Project Unbreakable: sexual abuse survivors speak up | social media | Hindustan Times
Today in New Delhi, India
Apr 23, 2017-Sunday
New Delhi
  • Humidity
  • Wind

Project Unbreakable: sexual abuse survivors speak up

social media Updated: Sep 19, 2013 19:36 IST
Durga M Sengupta
Project Unbreakable


"Shh," he'd say. "You don't want to wake the maid up, do you? Should we play our games now?" And with those gentle, loving words, he'd guide my tiny 5-year-old hand into his pants, every day.

Unfortunate, you'd say, but the fact remains that this isn't a story you haven't heard before. Kids, women, men, trans-people, we've all been abused. And we've all heard unforgettable words from our abuser.

Project Unbreakable is an online platform where sexual abuse survivors tell their tales through the eyes of the perpetrator. They are photographed holding up clean, white-boards that contain shocking quotes penned by them and voiced by their abuser before, during or after the abuse.

Started by Grace Brown, a young activist, in 2011 the project has now gained momentum through the social media site

Brown started out photographing these striking people holding up the posters on which their attackers were quoted. Soon, her novel project gained momentum and people started sending her requests to be photographed or sent in photographs of themselves, with their story.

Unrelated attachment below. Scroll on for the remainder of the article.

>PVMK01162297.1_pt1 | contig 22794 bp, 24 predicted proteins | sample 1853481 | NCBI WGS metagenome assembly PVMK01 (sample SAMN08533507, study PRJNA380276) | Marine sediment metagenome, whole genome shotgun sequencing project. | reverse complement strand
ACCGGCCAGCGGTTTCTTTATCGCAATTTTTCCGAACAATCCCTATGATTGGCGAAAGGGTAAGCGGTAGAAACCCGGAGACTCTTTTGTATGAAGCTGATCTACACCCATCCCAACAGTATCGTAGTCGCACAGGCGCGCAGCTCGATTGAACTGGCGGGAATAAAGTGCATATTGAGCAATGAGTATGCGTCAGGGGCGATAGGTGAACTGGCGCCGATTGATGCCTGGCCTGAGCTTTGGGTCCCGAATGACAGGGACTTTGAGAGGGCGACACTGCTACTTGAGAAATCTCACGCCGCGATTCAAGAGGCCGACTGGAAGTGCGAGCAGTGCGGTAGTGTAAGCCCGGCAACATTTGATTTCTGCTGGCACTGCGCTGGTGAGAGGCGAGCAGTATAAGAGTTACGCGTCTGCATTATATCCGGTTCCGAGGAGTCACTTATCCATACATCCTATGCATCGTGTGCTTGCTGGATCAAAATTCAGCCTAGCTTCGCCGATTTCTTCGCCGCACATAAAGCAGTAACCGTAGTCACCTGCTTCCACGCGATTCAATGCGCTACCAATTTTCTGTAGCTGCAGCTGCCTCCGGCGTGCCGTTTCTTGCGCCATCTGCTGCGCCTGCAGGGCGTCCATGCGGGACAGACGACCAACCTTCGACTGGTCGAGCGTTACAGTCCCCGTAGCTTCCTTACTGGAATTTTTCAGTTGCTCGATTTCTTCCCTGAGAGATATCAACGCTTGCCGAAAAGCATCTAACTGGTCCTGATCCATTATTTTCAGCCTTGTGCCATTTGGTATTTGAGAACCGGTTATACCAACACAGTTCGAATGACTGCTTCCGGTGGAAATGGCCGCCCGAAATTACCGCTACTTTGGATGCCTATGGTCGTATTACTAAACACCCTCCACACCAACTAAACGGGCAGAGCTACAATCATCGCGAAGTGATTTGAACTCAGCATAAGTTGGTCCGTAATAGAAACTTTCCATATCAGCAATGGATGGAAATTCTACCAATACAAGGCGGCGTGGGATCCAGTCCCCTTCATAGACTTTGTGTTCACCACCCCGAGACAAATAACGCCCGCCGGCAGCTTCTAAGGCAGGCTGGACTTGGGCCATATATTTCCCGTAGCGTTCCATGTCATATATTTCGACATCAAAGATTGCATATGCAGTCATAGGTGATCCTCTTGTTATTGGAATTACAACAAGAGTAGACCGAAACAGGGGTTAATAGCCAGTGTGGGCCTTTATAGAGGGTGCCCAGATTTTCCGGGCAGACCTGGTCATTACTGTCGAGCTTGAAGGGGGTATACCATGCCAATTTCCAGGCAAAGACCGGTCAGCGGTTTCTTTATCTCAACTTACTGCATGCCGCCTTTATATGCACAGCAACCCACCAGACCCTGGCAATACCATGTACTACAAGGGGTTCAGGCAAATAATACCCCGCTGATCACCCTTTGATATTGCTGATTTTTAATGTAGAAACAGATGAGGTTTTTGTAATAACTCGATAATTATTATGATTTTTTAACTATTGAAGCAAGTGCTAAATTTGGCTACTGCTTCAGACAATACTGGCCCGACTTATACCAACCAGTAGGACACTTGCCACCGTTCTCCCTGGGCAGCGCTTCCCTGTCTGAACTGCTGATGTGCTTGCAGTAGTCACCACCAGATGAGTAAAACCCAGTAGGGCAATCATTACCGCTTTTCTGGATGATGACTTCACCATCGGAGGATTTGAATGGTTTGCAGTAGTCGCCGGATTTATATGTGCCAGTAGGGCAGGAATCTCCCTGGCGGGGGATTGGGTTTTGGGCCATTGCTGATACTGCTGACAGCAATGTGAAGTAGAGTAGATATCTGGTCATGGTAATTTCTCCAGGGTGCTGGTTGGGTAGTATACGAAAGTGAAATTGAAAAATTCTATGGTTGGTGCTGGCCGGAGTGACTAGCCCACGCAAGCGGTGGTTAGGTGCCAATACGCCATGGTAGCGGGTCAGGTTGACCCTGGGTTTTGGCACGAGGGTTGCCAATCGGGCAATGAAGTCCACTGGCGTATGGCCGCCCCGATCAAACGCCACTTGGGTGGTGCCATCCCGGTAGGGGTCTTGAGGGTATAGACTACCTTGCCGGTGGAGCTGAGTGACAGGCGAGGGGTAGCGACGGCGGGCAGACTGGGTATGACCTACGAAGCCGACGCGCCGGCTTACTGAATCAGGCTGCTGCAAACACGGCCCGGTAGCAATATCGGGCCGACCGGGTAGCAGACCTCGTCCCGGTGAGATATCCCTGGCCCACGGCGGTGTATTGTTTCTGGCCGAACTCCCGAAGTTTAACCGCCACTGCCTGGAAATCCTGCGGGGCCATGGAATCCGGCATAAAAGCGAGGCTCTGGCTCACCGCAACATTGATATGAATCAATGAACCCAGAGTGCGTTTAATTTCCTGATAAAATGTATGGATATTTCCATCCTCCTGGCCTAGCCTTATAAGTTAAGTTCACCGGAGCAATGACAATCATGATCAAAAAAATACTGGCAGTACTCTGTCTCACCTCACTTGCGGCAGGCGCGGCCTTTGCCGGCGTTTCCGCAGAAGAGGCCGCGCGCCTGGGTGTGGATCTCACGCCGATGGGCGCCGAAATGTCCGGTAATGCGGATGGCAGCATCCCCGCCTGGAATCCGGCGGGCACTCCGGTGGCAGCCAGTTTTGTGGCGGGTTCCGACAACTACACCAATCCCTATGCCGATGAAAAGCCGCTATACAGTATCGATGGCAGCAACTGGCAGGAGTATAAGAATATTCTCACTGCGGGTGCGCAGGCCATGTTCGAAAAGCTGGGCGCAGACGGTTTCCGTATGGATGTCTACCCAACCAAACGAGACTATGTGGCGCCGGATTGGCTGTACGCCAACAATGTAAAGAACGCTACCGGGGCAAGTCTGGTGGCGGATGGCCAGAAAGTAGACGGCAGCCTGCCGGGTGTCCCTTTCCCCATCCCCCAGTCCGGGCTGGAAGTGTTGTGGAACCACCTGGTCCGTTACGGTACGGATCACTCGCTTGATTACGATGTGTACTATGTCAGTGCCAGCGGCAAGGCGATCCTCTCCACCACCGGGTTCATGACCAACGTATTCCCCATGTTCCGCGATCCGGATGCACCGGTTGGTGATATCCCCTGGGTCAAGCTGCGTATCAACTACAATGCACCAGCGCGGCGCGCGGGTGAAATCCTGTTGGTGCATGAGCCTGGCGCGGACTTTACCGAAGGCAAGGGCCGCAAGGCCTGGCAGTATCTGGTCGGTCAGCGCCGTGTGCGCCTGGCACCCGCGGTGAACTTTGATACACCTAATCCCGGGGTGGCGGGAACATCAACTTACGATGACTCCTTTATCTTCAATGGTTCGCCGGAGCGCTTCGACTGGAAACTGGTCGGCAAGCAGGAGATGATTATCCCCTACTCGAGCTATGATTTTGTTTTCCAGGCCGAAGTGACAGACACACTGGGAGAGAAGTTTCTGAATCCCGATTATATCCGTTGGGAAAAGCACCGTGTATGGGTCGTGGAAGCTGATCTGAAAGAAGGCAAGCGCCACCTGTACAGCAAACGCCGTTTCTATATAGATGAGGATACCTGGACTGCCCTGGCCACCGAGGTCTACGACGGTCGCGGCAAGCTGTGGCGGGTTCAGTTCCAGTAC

The only two clauses that are to be followed to feature in this series is that the line must be within quotes and it must be anonymous.

Project Unbreakable makes commendable effort in debunking the rape-myth. No, she's not asking for it. And no does indeed, mean no.

In today's India, we're constantly trying to think of ways to curb sexual violence. What could be better than to bring the abusers face to face with themselves? What better than to let the victims voice their anguish and gain support from others like them?

Project Unbreakable's Facebook page is one such space where the effectiveness of this programme is for all to see. Each entry is valued and supported by comments from all over the globe.

Some of the comments on the images:

Balázs Kiss: "This project scares me because it opened my eyes. I feel disgusted and apologetic only because I am a man too. I have no words to describe how proud I am of all these brave girls and boys. I learned something important today."

Anna Wessel: "Thank you for your strength! It shows us that you cannot be broken by anyone!"

Rachael Stanic: "As someone who's heading into law enforcement, I'm so sorry on behalf of everyone who treated you this way. We are working to improve the treatment of sexual assault cases by the police services here in Australia, but we still have a long way to go. Best wishes for your recovery."

Christina Llanes: "You are brave! He couldn't be more wrong - it is rape if you said no, pure and simple. His feelings of arousal are completely irrelevant. What he did is not ambiguous or up for interpretation: rape is an inherently violent act. He is a manipulative coward for blaming you. You are amazing - thank you so much for sharing this with us. It is important for us to see how prevalent victim blaming is in our culture."

Tom Tiernan: "It wasn't your fault. You can be sure of that."

I plan to hold up a banner. I want to do this for me, for others like me and mostly for those who think it is okay to say these things and get away. Time to face the mirror.

(All the images have been sourced from